Almost 45% of all new apprentices are over 25, and almost 70% of level 2 and 3 apprentices are people who were already employed by the company they’re training with, according to a report published earlier this month.
IPPR - a thinktank and registered charity – published the figures in Learner drivers: Local authorities and apprenticeships. It found that since 2010, 42% of starting apprentices have been over the age of 25, rather than being young people finding their way into work.
The report also said that two-thirds of apprentices (67%) at level 2 or level 3 are people who were already employed by their company, rather than new recruits.
The report also raised a number of other concerns, including:
- A significant proportion of companies are failing to comply with the apprenticeship minimum wage
- There appears to be a mismatch between the apprenticeships people want to take on and the vacancies available
- There is a particular concern over the poor quality of some apprenticeships – particularly in certain sectors and with certain providers – and falling success rates since 2010/11.
Luke Raikes, a research fellow at IPPR North, is the report’s author. “There are many reasons why such a high proportion of new apprentices are older,” he said. “A previous scheme for those in work called ‘Train to Gain’ was wrapped up, and its funding was switched to apprenticeships by the last coalition government.
“In many cases employers are accrediting staff for skills they already have and calling it an ‘apprenticeship’ – clearly this favours older people. Also, given that those older than 25 tend to be more employable at first, it’s easier for employers to recruit them.”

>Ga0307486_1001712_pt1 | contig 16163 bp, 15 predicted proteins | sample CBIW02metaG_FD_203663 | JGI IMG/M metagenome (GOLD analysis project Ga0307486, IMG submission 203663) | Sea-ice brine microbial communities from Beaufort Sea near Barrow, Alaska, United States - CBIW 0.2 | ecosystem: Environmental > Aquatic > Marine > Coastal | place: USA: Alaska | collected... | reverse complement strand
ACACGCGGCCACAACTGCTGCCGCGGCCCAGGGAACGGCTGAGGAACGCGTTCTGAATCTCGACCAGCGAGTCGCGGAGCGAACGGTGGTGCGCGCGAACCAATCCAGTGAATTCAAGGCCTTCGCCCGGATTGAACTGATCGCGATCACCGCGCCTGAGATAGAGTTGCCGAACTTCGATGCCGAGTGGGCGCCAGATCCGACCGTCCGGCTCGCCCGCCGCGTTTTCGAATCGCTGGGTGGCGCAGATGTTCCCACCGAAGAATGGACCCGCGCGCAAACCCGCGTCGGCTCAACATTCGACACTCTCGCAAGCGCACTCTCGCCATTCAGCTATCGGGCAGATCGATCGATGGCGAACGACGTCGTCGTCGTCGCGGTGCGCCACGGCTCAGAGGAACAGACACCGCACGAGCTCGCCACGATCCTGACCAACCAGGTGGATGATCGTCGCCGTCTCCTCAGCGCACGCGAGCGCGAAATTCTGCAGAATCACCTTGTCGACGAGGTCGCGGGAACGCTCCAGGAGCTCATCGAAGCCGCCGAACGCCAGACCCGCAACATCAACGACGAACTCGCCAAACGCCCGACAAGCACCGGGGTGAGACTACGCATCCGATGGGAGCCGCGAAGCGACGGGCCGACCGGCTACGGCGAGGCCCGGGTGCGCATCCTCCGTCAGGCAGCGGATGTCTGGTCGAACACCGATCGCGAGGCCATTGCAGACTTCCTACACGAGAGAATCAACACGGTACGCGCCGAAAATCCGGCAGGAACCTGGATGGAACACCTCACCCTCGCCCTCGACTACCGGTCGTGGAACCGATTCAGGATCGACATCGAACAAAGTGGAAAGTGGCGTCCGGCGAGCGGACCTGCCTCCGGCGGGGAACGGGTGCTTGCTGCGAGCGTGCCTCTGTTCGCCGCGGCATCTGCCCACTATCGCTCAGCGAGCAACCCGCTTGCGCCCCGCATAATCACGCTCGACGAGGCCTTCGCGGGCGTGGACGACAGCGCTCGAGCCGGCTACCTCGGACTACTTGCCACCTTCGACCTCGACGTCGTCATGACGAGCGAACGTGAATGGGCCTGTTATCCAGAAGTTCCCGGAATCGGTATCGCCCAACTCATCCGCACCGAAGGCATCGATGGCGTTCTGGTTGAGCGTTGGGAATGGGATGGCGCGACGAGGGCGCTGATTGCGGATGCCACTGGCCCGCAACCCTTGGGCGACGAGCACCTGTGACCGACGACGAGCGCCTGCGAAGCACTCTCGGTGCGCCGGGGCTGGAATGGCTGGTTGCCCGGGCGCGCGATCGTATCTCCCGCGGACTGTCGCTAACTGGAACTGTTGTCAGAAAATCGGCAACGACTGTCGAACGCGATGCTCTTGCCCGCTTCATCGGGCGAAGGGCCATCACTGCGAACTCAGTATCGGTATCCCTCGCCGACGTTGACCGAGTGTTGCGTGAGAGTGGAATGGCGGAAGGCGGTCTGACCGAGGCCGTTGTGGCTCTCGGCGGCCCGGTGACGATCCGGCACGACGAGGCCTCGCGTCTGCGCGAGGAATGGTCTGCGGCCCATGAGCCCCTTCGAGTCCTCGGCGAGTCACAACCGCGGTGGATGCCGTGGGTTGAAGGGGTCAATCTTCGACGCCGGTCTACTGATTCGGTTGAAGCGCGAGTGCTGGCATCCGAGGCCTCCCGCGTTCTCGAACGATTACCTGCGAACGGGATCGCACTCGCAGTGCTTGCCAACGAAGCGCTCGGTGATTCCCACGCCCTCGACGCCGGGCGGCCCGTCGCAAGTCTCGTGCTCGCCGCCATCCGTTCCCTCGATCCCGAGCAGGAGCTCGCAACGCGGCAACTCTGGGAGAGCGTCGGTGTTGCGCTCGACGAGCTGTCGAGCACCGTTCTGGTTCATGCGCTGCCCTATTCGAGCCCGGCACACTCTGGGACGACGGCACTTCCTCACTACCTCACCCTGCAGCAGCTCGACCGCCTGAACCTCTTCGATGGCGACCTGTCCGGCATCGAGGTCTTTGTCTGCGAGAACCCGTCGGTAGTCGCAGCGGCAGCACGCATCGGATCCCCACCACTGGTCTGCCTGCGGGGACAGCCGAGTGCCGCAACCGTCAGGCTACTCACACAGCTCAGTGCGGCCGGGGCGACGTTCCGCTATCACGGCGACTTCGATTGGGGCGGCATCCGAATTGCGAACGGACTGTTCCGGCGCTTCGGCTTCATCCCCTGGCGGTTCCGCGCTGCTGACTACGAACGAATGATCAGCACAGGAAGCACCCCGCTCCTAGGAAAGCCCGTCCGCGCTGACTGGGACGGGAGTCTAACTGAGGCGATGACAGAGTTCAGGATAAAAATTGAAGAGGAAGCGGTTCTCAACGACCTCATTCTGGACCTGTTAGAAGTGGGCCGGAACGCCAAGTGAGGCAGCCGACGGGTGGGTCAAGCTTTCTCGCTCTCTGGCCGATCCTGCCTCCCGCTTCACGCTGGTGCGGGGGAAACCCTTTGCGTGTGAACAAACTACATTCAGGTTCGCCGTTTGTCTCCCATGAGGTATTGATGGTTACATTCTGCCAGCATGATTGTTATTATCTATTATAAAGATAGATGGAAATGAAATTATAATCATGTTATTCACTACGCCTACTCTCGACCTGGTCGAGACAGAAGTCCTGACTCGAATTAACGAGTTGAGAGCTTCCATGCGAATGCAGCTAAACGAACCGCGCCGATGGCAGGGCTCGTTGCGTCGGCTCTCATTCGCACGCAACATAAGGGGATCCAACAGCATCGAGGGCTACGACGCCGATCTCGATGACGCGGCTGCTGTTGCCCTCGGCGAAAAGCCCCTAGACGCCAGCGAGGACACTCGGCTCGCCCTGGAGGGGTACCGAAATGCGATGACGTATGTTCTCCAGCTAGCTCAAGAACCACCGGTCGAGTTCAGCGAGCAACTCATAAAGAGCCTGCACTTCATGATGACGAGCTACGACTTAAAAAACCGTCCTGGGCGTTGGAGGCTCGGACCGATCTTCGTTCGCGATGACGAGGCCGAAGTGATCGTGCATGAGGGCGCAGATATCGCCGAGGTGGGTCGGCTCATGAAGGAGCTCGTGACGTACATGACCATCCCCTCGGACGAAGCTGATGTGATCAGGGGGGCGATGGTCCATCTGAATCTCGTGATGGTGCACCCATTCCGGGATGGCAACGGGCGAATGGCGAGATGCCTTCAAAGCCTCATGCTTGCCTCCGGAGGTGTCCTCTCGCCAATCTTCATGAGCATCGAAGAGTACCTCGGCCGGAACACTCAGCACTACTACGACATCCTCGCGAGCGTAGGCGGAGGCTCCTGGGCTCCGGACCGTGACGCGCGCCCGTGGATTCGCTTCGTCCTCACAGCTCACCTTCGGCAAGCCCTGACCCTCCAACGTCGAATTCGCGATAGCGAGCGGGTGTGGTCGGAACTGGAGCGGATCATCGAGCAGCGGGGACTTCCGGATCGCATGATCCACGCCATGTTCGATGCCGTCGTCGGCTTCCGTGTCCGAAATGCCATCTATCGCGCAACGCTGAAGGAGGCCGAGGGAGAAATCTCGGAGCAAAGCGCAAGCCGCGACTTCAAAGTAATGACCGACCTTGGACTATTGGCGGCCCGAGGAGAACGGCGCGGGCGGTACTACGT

Luke thinks that because of this, funding intended for the young and unemployed is actually being directed towards older people. “It represents a missed opportunity for young people to get the investment they to develop their vocational skills,” he said.
“Good quality apprenticeships can set young people off on a really successful career, and so having apprenticeship funding so poorly targeted will have an impact on their earnings and employability for the rest of their life.”
To tackle this, Luke thinks apprenticeships should be primarily restricted to young school leavers. “It’s really important that older people who are already employed still get trained,” he said. “But this shouldn’t be an apprenticeship, and they should be developing new skills, not just getting accredited for the skills they already have.”